They kept talking and the little fish began to swim more slowly in her furious circles. It seemed to us like she was thinking. Then she cautiously stuck her head into the little stream and slowly swam in. She looked around, swam down a little ways, and there on the bank was printed a little sign that read “In order to make it through this stream you must follow the directions.” Then a bit farther down another sign said “Thou shalt not eat the green algae that grows on the bottom of the rocks.” “What?” we heard her cry. “That algae’s my favorite! It gives me a real buzz! Saturday night’s the night we all get wasted on Green!” She hesitated but went on. Then another sign said, “Fooling around with lots of different fish during mating season won’t lead to happiness. You need to find one other fish and settle down.” “Are you serious?” we heard her say sharply under water. “I’m the hottest little flounder in the marsh! Everybody says so and it’s true! Besides who doesn’t fool around!” But she kept on going, now grumbling all the while. She swam slowly by other signs that said “You must give a portion of your hard won fish food to those who don’t have any.” “Sacrifice your gulf golf, shell shopping, or nap time each Sunday to swim in schools to learn more about how to get through this straight and narrow stream.” “Smoking dried seaweed’s bad for your health.” “You must love and do service for other fish, even when you’re too tired.” “You must forgive barracudas and sharks for being mean and try to help them.”

She swam slower and slower past each sign but when she swam by that last one we saw her tail flip and her silvery body turn and dart back down the little rivulet and into the murky water of the pond. There she stopped to scold the two fish who were still swimming at the entrance trying to convince others to give the straight and narrow a chance.

“You must be out of your minds!” She practically shouted. “You want me to give up all my freedom, all my fun! I’m not buying it! No one tells me I can’t eat green algae! And there’s no hope for barricudas! I’ll always hate them! Forgive them my fin! I choose for myself! I choose algae and fooling around! I choose freedom!” She swam off to search the underside of rocks. It was Saturday.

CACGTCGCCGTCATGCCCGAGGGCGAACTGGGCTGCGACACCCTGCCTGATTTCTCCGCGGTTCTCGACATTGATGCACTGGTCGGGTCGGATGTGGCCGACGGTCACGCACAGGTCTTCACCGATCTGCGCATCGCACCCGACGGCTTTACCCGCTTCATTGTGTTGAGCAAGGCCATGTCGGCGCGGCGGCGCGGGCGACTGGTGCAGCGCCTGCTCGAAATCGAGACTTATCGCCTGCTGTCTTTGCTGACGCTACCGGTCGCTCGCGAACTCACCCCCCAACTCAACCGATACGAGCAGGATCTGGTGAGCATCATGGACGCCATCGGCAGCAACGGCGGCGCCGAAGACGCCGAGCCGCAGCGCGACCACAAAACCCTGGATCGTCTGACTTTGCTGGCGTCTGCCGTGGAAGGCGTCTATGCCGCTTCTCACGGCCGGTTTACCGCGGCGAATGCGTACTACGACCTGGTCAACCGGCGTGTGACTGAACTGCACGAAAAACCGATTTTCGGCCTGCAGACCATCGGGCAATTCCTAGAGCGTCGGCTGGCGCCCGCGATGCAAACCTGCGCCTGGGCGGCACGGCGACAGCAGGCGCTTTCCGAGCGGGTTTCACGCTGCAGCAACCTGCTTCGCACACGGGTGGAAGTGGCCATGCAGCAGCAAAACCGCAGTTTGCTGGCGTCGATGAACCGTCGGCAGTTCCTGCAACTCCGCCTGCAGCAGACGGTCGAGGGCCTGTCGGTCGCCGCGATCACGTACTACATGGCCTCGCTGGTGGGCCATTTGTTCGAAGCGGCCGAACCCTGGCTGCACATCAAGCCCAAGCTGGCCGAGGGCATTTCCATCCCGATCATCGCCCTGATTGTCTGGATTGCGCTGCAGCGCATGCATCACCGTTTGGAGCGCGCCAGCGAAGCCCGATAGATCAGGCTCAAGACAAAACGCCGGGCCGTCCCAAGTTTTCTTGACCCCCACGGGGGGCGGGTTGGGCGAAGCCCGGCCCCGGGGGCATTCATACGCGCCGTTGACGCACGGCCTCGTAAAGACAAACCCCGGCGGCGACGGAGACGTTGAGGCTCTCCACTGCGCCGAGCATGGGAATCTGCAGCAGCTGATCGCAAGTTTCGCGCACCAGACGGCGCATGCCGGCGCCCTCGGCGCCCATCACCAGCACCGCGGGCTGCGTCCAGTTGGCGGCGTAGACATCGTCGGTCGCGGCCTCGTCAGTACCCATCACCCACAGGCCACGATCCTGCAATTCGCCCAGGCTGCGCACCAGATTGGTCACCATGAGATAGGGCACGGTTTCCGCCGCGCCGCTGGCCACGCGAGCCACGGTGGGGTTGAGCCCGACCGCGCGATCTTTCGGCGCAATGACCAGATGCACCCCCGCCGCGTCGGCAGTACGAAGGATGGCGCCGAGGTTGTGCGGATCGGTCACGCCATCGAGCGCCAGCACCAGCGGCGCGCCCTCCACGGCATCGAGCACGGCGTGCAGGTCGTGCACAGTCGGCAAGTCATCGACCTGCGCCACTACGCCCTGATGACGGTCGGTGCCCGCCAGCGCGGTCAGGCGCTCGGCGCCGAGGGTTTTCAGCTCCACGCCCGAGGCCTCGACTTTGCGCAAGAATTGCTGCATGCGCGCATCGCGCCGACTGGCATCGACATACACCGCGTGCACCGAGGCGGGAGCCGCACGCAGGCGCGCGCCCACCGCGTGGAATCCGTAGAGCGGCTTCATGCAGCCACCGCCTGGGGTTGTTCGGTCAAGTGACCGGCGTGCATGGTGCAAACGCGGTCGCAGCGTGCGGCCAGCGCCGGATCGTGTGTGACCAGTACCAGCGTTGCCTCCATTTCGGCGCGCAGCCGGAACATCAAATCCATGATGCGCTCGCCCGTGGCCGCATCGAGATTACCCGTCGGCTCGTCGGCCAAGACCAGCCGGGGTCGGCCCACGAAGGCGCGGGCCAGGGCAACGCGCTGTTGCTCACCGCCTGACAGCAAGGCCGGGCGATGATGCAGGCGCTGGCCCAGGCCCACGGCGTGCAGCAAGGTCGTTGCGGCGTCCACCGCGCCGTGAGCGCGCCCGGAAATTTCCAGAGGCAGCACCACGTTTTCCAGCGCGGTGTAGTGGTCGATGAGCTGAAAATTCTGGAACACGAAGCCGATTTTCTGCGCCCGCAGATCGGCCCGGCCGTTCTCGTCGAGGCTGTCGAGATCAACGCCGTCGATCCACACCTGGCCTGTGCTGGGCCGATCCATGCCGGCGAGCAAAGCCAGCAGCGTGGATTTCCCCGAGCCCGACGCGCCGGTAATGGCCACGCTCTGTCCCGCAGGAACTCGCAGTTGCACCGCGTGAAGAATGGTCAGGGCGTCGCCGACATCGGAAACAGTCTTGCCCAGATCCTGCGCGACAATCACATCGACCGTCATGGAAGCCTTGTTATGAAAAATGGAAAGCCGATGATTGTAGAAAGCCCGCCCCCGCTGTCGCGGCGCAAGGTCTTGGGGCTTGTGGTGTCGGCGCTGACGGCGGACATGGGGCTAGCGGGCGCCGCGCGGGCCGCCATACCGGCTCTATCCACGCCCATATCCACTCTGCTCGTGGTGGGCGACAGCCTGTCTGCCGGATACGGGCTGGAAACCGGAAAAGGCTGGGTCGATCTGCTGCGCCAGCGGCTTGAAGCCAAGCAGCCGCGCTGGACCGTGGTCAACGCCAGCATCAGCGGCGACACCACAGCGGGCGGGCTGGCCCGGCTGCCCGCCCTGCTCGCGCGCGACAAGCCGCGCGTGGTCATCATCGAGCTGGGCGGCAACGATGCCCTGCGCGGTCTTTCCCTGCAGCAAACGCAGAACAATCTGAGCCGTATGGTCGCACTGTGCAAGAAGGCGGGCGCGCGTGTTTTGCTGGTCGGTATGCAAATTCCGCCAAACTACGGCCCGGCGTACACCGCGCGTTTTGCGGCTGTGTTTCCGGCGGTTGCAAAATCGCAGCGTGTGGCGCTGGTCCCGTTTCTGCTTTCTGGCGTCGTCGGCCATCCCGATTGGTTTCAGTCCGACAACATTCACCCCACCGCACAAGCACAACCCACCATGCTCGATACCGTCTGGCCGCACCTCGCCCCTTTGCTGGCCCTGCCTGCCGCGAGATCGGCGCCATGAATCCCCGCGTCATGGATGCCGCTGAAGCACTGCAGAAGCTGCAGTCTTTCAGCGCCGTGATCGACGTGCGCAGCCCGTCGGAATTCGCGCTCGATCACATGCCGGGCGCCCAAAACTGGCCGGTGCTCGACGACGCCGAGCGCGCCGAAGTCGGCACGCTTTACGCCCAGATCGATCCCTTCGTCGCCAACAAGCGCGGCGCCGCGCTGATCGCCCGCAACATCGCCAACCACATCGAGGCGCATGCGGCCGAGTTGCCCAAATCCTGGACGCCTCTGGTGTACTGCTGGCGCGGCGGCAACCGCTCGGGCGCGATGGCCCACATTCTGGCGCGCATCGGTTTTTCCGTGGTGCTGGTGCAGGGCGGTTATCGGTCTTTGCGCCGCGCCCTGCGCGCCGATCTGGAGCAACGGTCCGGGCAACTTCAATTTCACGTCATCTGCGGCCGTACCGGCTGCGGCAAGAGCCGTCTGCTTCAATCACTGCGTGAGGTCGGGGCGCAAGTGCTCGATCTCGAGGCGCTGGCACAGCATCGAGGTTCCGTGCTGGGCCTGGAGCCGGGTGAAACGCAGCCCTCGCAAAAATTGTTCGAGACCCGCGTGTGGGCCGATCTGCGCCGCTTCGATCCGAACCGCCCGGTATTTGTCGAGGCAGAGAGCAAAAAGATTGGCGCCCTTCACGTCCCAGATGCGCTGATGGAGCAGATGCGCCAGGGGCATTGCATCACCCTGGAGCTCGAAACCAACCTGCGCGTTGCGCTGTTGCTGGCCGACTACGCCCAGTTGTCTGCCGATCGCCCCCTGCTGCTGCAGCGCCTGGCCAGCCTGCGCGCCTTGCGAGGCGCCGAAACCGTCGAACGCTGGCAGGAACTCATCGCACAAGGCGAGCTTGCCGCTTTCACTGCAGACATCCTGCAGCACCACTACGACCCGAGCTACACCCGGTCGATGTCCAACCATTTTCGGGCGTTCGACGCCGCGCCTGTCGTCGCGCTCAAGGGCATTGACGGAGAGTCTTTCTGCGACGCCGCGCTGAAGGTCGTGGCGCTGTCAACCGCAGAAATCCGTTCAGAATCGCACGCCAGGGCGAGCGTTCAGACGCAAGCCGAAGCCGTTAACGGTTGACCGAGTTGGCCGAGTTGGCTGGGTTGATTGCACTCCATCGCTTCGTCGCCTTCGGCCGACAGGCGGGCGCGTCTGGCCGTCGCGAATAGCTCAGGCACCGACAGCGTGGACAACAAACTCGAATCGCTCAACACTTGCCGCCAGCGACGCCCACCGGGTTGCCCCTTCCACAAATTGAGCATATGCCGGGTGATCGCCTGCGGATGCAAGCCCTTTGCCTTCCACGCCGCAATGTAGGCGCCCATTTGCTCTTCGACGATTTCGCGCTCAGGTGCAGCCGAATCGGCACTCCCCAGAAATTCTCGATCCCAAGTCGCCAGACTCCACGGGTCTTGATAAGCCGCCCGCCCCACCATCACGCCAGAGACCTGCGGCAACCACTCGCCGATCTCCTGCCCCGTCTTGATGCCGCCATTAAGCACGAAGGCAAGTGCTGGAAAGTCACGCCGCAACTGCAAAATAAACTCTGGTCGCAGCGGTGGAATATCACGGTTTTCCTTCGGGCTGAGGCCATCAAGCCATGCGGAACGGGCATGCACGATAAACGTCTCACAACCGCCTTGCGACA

That was the end of the little drama.

Amazed we all stood up, hardly being able to believe what we’d just seen and heard. Then slowly each one of us became very sad. Because, as we looked around we all could see what the little fish couldn’t from where she was down in the murky pond. That straight and narrow rivulet led to the little stream. The stream went under the bridge, past the reeds and marshes, and then out to the sea. The awesome Pacific which joined on the other side of the world with the Atlantic and all the other mighty seas of the earth. An entire planet that was made mostly of water. Freedom beyond wildest dreams. Endless possibilities beyond imagining. Thrown away by the small fish swimming round and round in the little murky pond. Thrown away in the name of freedom.

What a lesson, I thought. We need to remember it. I sent one of the kids back to the camper for the fishing net and a bucket. The murky pond was drying up anyway so we caught the little fish, named her Francine and kept her for many years in a little bowl on a shelf. She reminded us of the day when we all learned a great lesson about freedom and obedience.